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Bi Bim KAAN August 11, 2011

Filed under: KAAN — Elizabeth @ 2:35 PM

So it’s time to wrap up my KAAN coverage.  There is just no way that I can really convey everything I learned and all that I experienced.  But I promised to try, so I will just hit some of the high points for you.

  • One of the sessions I went to centered around the question of whether or not adoptive parents have any role in a search for birth family.  I have a strong desire to reunite Matthew with his birth family if at all possible, so I was definitely interested.  (Notice the wording in the previous sentence:  I have the desire.  Matthew?  Who the heck knows??  And as I’ve come to learn and understand on this journey–it is SO not about me.)  We heard from a number of adult adoptees with different experiences, some who had searched, some who had not, some who wanted to, some who had no interest, some who took that journey with their adoptive family, some who lovingly asked their adoptive family to step back and let them do it on their own.  And after a lot of discussion, I’ll give you the short answer.  No.  It isn’t our place.  We can support them if they decide to do it, but we simply should not take those steps on our own.  Was I bummed by that?  Yes.  Will I respect it?  Yes.
  • Also, one speaker really encouraged everyone to “work on your stuff” before sharing your story with others.  For adoptees, their “stuff” might center around abandonment or identity issues.  For adoptive parents, our “stuff” might be that we experienced infertility and haven’t properly grieved that yet.  The point is, your “stuff” is really going to cloud your experiences and your story and you might end up taking some anger out in a misguided way.  For example, the spring after Matthew came home, we were at the zoo, and some lady starts telling me how she thought it would be cool to adopt and she seemed to have this idealized vision of adoption and I really wanted to shove some reality down her throat.  Especially when she said something like that it couldn’t be harder than bringing a newborn home from the hospital.  That steam coming out my ears?  Yeah that was my stuff–an incredibly rough adjustment period.  And I needed to work it out–without assaulting a lady on the zoo train.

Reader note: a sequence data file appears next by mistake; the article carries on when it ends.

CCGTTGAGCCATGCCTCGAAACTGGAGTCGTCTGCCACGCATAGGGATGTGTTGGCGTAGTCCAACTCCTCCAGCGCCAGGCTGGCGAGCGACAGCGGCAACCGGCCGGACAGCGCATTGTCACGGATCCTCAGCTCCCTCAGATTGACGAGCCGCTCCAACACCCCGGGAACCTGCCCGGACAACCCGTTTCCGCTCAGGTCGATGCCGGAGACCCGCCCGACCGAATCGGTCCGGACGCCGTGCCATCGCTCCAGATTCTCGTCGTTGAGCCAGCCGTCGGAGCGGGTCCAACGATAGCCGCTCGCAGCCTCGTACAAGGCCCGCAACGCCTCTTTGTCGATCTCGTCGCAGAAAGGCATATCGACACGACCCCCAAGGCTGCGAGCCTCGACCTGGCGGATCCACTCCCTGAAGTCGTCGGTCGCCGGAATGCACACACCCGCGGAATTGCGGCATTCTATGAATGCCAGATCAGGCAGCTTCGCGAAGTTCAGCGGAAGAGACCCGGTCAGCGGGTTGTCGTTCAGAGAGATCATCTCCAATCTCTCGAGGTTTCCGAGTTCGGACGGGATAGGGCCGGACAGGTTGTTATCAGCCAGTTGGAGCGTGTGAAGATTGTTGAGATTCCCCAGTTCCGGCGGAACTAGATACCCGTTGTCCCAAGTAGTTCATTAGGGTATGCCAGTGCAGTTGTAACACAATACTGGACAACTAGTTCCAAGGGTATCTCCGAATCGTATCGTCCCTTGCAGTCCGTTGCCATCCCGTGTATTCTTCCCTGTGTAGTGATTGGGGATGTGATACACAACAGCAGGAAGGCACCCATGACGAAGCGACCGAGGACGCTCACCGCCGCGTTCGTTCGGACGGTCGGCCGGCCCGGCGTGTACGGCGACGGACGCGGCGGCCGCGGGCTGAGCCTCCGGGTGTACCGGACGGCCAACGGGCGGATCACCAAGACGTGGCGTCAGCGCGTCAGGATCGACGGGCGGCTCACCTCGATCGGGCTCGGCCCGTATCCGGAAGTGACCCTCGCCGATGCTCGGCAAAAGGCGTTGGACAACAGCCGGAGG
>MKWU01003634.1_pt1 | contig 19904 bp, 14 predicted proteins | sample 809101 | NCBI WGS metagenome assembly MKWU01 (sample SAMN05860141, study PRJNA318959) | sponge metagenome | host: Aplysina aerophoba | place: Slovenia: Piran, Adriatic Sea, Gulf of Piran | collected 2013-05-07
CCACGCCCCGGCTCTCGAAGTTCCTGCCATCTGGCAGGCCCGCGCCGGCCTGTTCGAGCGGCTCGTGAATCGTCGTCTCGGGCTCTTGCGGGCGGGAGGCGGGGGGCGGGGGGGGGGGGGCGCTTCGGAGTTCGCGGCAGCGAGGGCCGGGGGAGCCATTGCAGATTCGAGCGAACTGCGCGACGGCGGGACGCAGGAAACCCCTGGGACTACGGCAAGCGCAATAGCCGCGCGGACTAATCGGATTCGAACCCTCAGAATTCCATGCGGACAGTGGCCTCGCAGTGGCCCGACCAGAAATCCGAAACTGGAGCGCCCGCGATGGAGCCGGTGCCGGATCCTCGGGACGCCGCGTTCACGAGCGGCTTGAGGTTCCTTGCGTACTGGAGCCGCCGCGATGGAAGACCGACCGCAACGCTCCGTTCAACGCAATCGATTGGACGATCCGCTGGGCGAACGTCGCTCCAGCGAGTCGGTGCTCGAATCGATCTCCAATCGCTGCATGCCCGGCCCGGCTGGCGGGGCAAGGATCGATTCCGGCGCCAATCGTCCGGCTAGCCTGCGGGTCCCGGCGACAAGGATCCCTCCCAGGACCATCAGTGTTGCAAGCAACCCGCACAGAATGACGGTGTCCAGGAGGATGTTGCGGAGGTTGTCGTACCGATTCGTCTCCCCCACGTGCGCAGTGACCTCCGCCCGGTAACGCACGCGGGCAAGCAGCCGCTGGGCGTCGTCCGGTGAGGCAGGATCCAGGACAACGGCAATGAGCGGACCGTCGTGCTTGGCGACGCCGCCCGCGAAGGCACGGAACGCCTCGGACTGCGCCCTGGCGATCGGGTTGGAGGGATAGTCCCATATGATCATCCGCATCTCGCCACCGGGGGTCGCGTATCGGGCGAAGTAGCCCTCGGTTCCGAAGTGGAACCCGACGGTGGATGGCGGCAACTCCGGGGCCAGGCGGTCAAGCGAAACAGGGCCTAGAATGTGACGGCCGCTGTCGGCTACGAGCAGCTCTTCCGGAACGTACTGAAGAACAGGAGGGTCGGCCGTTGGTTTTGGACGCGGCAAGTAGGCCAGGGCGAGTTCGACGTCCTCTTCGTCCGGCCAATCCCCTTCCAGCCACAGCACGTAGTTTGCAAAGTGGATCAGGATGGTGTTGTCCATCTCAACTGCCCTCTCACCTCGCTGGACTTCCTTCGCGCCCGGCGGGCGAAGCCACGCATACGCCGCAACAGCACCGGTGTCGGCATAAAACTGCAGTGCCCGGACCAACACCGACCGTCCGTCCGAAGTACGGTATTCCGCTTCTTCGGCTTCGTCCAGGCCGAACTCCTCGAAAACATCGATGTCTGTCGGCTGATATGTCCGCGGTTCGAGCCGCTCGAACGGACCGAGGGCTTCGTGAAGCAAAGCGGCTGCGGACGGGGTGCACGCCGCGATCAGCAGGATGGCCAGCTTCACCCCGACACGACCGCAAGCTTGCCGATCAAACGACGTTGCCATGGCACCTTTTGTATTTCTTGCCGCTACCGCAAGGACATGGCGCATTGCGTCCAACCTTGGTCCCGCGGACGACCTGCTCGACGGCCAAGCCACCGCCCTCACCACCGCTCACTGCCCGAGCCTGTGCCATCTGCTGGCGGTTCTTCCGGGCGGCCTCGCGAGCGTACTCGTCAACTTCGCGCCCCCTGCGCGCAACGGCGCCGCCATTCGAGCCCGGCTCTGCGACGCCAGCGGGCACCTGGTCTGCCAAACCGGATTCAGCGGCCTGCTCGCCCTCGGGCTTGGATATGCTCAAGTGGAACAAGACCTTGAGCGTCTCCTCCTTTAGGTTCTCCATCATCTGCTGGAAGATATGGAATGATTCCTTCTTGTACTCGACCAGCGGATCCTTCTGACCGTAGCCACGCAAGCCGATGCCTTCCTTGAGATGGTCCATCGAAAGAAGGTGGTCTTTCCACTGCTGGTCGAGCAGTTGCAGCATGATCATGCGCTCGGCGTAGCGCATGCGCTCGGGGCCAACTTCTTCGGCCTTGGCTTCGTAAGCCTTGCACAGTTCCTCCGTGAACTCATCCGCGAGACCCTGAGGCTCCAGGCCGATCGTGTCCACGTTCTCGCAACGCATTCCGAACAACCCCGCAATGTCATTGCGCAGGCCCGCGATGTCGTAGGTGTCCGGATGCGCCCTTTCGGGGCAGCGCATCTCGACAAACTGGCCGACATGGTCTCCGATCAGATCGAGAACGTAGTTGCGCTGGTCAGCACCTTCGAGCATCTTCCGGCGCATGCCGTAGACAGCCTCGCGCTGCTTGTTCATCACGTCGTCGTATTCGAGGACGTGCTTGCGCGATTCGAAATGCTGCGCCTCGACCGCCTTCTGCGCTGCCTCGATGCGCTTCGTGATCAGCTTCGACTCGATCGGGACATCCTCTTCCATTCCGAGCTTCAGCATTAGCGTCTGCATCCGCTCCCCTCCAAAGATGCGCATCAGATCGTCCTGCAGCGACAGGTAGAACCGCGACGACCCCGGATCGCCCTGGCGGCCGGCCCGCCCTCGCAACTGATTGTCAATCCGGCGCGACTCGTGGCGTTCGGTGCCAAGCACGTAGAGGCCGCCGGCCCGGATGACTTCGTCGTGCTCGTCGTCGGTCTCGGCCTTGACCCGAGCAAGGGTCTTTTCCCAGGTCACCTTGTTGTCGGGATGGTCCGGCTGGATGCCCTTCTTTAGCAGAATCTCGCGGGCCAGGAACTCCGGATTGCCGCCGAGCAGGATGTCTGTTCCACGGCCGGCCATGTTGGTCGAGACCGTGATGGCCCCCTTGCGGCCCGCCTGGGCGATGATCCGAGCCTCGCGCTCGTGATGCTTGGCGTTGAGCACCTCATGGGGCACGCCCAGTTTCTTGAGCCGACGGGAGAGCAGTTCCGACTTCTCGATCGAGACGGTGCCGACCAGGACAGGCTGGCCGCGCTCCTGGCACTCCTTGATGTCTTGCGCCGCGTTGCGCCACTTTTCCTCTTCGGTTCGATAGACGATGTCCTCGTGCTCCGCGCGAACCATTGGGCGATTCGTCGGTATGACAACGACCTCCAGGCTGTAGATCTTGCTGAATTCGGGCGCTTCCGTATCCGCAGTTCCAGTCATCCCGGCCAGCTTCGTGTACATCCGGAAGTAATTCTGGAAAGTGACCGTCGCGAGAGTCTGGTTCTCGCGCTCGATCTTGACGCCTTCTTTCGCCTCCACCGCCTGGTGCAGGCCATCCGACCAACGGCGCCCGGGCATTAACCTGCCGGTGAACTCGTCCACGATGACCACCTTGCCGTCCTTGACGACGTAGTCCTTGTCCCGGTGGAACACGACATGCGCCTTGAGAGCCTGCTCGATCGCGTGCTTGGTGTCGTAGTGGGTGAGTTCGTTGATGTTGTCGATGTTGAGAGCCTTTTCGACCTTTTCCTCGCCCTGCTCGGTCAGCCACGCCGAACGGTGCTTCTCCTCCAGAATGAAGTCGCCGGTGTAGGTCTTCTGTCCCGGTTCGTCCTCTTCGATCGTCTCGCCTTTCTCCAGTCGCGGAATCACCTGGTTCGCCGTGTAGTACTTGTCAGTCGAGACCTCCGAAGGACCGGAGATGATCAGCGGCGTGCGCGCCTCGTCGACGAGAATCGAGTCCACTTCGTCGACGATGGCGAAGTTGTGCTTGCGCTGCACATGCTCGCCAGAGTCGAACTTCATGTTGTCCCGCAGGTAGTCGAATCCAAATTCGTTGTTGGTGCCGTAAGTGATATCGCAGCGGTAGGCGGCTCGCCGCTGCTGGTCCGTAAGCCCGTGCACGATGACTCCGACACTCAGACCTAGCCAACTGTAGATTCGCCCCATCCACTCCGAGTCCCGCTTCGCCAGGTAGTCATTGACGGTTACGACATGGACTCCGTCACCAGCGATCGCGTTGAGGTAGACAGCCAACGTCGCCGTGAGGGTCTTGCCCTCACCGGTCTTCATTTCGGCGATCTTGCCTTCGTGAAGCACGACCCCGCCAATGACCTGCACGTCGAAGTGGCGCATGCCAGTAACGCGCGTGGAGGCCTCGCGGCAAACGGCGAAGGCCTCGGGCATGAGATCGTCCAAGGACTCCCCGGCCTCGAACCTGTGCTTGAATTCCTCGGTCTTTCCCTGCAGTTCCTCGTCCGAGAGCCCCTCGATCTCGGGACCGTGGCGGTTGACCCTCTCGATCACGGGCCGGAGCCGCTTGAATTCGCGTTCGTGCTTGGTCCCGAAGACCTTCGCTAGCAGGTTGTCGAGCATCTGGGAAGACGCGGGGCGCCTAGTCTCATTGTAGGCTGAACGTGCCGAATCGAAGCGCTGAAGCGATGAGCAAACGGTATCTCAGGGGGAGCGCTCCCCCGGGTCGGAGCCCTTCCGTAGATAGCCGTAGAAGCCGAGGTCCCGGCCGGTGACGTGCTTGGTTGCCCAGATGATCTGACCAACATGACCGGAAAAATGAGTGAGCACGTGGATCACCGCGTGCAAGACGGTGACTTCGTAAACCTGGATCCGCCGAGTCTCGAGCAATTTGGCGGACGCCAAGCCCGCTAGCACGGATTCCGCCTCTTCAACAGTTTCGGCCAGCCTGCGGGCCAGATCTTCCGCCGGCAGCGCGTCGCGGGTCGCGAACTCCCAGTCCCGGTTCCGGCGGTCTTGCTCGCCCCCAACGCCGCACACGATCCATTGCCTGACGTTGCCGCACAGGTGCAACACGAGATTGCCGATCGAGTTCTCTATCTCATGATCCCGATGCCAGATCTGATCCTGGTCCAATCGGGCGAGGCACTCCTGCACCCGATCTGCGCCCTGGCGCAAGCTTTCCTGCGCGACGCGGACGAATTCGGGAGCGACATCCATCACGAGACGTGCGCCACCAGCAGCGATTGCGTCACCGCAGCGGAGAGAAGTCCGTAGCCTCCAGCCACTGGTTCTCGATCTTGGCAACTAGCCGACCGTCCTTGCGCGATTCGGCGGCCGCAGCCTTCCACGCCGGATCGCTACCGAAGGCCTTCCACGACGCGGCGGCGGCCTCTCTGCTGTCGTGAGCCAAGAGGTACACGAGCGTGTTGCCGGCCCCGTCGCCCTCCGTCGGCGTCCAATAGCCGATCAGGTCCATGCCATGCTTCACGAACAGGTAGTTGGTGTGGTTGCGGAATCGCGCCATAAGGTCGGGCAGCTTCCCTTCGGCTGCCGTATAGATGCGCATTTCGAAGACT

• The generosity of the adoptees to who shared their stories was so helpful and I had a lot of questions.  Here are some of the tips that they very generously shared.
  1. Do culture camps or language classes AS A FAMILY.  Singling out your child just makes them feel even more different than they might already feel.
  2. Normalize experiences with Korean culture so that it doesn’t feel like an anomaly.  Kids always resist anomalies.
  3. Find a mentor for your child–an older teen, maybe, who was also adopted from Korea (or at least Asia).  You don’t have to call them a “mentor” or make it feel so official–this can just be someone who comes for dinner sometimes or maybe to your kids’ birthday parties.  As the relationship grows, your child will probably feel comfortable opening up to them about some of the feelings they would not want to share with you.
  4. Your kids are getting teased.  PERIOD.  If they haven’t told you, it is because they might not even understand themselves exactly what is happening and they don’t think you will understand.
  5. Help your kids develop the skills to respond to questions about why they are different.  This wasn’t mentioned at KAAN, but the W.I.S.E. Up Powerbook is a great resource to use as your child begins elementary school.